32% of Consumers Not Using Healthcare Portals Show High Interest in Them

As if being ill or hurt isn’t bad enough, PYMNTS’ research finds that patients report several pain points related to finding healthcare providers and getting cost estimates in advance of care.

We explore this in “The Digital Healthcare Gap: Streamlining The Patient Journey,” a PYMNTS and Experian Health collaboration based on a survey of more than 2,300 U.S. consumers. Of the many eye-opening findings in this study is the sheer number of healthcare providers that consumers are engaging with — or trying to — making a strong case for the use of digital tools.

Overall, the study finds that two-thirds of consumers use patient portals, with millennials and higher-income consumers the most likely to do so. Additionally, 32% of nonusers of portals express high interest in using a portal if offered by providers. Thirty-eight percent of specialist and radiologist patients who are not provided portals have the greatest interest in using them. At 29%, patients of family practice doctors who do not use patient portals are the least interested.

Looking at the breakdowns, 73% of patients who visited a healthcare practice in the last 12 months saw their family practice doctor, 58% of patients visited dentists and 45% saw specialists. Less than one-quarter of respondents visited a physician at a hospital (24%) or urgent care center (23%) and only 14% visited a radiologist.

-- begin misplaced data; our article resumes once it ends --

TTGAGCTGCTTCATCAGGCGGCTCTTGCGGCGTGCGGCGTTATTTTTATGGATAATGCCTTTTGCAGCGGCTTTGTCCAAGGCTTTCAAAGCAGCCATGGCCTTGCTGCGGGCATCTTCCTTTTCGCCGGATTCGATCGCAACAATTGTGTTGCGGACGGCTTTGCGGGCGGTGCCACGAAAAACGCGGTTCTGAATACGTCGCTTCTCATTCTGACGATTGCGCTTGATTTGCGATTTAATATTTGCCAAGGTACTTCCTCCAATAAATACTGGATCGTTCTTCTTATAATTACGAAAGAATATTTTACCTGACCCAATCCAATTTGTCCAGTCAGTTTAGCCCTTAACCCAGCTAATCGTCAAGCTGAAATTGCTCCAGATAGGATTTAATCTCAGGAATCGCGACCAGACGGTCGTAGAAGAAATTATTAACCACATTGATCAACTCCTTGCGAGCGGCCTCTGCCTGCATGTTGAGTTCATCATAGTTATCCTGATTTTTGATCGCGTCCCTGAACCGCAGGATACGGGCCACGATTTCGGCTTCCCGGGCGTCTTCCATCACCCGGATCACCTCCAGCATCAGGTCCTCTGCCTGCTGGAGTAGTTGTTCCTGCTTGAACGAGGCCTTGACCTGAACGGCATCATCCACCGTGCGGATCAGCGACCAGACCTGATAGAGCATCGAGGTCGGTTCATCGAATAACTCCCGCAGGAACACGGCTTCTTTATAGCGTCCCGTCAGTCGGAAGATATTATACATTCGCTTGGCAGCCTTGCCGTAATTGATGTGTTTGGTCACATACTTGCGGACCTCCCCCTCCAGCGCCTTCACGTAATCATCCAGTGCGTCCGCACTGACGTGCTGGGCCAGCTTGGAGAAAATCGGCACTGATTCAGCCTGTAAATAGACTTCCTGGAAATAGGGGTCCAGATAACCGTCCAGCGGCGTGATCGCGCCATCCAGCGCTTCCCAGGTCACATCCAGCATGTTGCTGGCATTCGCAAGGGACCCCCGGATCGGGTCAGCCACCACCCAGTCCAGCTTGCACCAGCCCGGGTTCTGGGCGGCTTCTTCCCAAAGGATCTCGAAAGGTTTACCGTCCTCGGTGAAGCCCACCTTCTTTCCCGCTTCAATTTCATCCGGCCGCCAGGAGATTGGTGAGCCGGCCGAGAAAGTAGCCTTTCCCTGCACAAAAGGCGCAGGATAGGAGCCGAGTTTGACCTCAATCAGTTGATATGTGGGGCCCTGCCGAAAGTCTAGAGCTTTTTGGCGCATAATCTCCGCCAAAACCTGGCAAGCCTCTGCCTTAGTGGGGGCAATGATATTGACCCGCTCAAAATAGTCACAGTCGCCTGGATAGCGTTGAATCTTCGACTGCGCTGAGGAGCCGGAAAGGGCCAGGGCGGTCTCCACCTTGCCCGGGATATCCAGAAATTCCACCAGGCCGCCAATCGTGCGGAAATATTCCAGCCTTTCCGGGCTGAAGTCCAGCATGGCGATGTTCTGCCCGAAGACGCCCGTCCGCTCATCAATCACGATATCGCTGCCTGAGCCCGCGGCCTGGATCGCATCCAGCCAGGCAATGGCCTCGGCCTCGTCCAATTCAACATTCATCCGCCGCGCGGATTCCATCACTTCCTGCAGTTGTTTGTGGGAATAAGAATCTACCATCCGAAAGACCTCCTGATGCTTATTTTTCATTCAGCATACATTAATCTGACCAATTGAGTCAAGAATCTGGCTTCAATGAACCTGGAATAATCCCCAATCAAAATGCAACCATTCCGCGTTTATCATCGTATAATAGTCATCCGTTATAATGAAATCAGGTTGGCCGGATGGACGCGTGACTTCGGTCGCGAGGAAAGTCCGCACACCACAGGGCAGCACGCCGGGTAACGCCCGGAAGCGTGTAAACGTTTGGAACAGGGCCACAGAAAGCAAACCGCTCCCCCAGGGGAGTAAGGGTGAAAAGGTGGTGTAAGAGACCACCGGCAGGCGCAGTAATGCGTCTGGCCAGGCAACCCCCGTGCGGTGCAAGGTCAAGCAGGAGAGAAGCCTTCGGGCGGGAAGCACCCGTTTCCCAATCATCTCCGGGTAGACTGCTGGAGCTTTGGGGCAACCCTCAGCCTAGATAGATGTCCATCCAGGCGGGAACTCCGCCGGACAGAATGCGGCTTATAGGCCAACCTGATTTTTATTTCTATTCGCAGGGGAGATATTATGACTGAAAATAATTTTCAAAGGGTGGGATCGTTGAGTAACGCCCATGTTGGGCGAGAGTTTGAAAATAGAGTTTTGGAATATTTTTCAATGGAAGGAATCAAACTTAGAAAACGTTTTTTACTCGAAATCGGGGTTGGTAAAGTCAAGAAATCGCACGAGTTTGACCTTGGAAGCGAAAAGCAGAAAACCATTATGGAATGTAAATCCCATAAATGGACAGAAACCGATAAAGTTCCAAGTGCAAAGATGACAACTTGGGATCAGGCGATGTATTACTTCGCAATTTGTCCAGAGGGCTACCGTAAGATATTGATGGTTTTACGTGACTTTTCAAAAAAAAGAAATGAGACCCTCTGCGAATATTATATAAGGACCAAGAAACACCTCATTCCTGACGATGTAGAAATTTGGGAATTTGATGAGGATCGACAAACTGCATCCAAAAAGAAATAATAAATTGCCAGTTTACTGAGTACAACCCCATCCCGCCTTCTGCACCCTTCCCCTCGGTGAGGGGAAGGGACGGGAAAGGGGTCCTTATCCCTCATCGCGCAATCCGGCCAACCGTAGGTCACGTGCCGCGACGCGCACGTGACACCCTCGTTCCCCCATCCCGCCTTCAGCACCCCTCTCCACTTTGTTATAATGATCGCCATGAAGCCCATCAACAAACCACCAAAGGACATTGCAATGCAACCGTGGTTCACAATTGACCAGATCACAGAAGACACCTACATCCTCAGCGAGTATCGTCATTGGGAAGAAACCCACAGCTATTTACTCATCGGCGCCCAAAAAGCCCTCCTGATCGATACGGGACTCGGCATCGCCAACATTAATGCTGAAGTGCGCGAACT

The study states, “Baby boomers and seniors and Generation X patients were the most likely to use family practice doctors, at 84% and 80% respectively. Generation Z, millennial and bridge millennial patients were more likely to see urgent care or hospital physicians than older generations, with approximately one-third of each generation of consumers doing so in the last year. Just 11% of baby boomers and seniors visited an urgent care physician, while 19% saw a hospital physician. Close to two-thirds of all age groups scheduled dentist appointments. Only 8% of patients scheduled remote appointments, with family practice patients being the most likely to do so at 10%.”

We also found that 1 in 5 patients scheduled appointments via digital channels in the last 12 months, “with urgent care patients being the most likely to do so: 17% of urgent care patients scheduled via patient portals, 16% did so via the practices’ website and 5% via text message. Family practice patients tend to use patient portals to schedule appointments more than other digital channels, with 15% doing so, compared to only 5% who do so via their practices’ websites and 2% who do so via text message.”

Get your copy: The Digital Healthcare Gap: Streamlining The Patient Journey